MASTER of the Legend of Saint Lucy
(active c. 1480-1510 in Bruges)
Oil on oak panel, 81 x 123 cm
Groeninge Museum, Bruges
The composition is well known and goes back to Hugo van der Goes. Of this original Lamentation, which was painted on canvas, only a small fragment has survived which is now in Christ Church, Oxford. The composition was copied on numerous occasions, especially in the sixteenth century and even in the seventeenth, mostly in an impersonal and technically weak style. An exception to this is the high-quality drawing (Vienna, Albertina) convincingly ascribed to Pieter Bruegel. The Bruges version is all but unknown.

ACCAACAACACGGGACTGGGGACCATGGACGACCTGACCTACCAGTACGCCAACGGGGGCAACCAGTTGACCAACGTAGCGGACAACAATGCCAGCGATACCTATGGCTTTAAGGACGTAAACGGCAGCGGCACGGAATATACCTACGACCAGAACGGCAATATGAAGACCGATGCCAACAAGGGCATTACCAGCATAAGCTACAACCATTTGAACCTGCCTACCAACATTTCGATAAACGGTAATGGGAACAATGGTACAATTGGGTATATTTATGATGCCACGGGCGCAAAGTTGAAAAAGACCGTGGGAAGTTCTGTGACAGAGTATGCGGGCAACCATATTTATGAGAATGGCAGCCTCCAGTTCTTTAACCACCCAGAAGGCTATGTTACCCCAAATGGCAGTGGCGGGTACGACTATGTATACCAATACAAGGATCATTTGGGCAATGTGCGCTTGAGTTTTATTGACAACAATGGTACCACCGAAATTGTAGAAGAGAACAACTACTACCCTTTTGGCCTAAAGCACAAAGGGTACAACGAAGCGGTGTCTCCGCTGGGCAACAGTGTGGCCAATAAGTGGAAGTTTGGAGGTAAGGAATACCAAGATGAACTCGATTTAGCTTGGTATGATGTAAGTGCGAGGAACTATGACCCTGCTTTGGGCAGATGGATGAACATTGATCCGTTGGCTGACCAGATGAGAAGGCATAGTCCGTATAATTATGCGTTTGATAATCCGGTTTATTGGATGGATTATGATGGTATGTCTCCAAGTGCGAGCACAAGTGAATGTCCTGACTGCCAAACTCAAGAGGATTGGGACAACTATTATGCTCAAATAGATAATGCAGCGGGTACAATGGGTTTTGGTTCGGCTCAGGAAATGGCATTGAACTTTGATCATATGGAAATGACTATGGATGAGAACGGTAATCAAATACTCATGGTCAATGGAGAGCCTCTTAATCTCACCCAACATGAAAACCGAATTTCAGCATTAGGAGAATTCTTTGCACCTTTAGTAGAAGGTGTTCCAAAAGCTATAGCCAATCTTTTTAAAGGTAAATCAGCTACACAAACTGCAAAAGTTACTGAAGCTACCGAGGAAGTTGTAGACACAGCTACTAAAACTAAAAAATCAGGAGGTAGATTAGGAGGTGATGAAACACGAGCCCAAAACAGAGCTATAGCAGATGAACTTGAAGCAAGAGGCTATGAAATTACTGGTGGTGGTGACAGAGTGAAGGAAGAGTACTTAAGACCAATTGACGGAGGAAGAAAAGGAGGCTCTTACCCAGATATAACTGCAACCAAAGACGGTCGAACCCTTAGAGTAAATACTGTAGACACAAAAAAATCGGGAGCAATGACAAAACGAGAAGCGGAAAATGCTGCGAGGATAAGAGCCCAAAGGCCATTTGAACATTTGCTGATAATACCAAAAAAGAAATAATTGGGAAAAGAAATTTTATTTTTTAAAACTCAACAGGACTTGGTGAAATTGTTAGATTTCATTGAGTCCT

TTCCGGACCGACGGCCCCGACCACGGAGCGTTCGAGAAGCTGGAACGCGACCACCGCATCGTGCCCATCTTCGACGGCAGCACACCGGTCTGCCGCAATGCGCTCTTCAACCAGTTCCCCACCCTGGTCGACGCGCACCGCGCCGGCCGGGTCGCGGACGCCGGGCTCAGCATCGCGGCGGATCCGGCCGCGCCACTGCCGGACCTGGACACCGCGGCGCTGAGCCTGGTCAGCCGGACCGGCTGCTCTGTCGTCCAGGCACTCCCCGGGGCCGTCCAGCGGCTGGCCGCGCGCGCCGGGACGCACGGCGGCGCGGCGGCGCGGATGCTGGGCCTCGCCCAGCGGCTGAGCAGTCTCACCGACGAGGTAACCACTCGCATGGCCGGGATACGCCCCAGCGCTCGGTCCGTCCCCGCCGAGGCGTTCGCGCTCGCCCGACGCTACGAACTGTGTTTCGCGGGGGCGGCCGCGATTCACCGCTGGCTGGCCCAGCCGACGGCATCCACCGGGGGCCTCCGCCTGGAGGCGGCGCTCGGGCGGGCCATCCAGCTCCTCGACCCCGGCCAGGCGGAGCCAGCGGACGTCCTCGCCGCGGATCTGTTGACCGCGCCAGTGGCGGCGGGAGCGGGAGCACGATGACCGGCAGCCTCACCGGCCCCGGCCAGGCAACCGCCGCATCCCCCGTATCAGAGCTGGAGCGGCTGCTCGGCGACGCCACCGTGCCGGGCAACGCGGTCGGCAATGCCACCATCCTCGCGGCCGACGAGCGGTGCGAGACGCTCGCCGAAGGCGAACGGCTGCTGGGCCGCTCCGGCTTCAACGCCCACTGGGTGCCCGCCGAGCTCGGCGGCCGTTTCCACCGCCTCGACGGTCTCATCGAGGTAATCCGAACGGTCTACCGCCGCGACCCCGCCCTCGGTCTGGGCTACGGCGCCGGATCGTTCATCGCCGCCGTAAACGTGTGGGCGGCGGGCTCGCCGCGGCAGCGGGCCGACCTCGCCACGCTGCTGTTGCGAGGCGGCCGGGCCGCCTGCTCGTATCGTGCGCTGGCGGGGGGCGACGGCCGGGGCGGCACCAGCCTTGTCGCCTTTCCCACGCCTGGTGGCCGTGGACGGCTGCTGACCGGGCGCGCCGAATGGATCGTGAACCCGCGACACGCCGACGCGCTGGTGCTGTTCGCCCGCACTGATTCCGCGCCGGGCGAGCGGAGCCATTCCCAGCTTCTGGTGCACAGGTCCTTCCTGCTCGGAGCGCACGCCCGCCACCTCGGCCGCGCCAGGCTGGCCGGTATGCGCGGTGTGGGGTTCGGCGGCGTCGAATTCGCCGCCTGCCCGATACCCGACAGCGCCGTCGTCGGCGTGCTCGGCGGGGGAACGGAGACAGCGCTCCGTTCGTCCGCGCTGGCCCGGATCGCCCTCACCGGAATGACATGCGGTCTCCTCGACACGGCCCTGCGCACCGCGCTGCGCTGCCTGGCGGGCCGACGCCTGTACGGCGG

In fact this version is in many respects a revelation. It not only belongs because of its quality, colour scheme and technique to another, still fifteenth-century painting tradition, but it differs radically from the aforementioned series of copies by its personal interpretation of the model. The unreal golden background has been replaced by a vivid landscape with in the middle ground to the right a group of rocks and a road leading to a fortified city in the distance. This city, set against a blue strip of horizon, must, judging by the round temple building, represent Jerusalem (there is a certain resemblance to Bruges' Jerusalem Church). The figures are sculpturally modelled and have typically oriental eyes. The brightly coloured fabrics have rather hard folds with a metallic gloss. A particular characteristic is the way in which the blue of the Virgin's mantle resembles the density of material by the use of a stipple technique. All this quite definitely points to the Bruges Master of the Legend of St Lucy, which is technically confirmed by the unusual construction of the panel. The work must date from the end of the fifteenth century.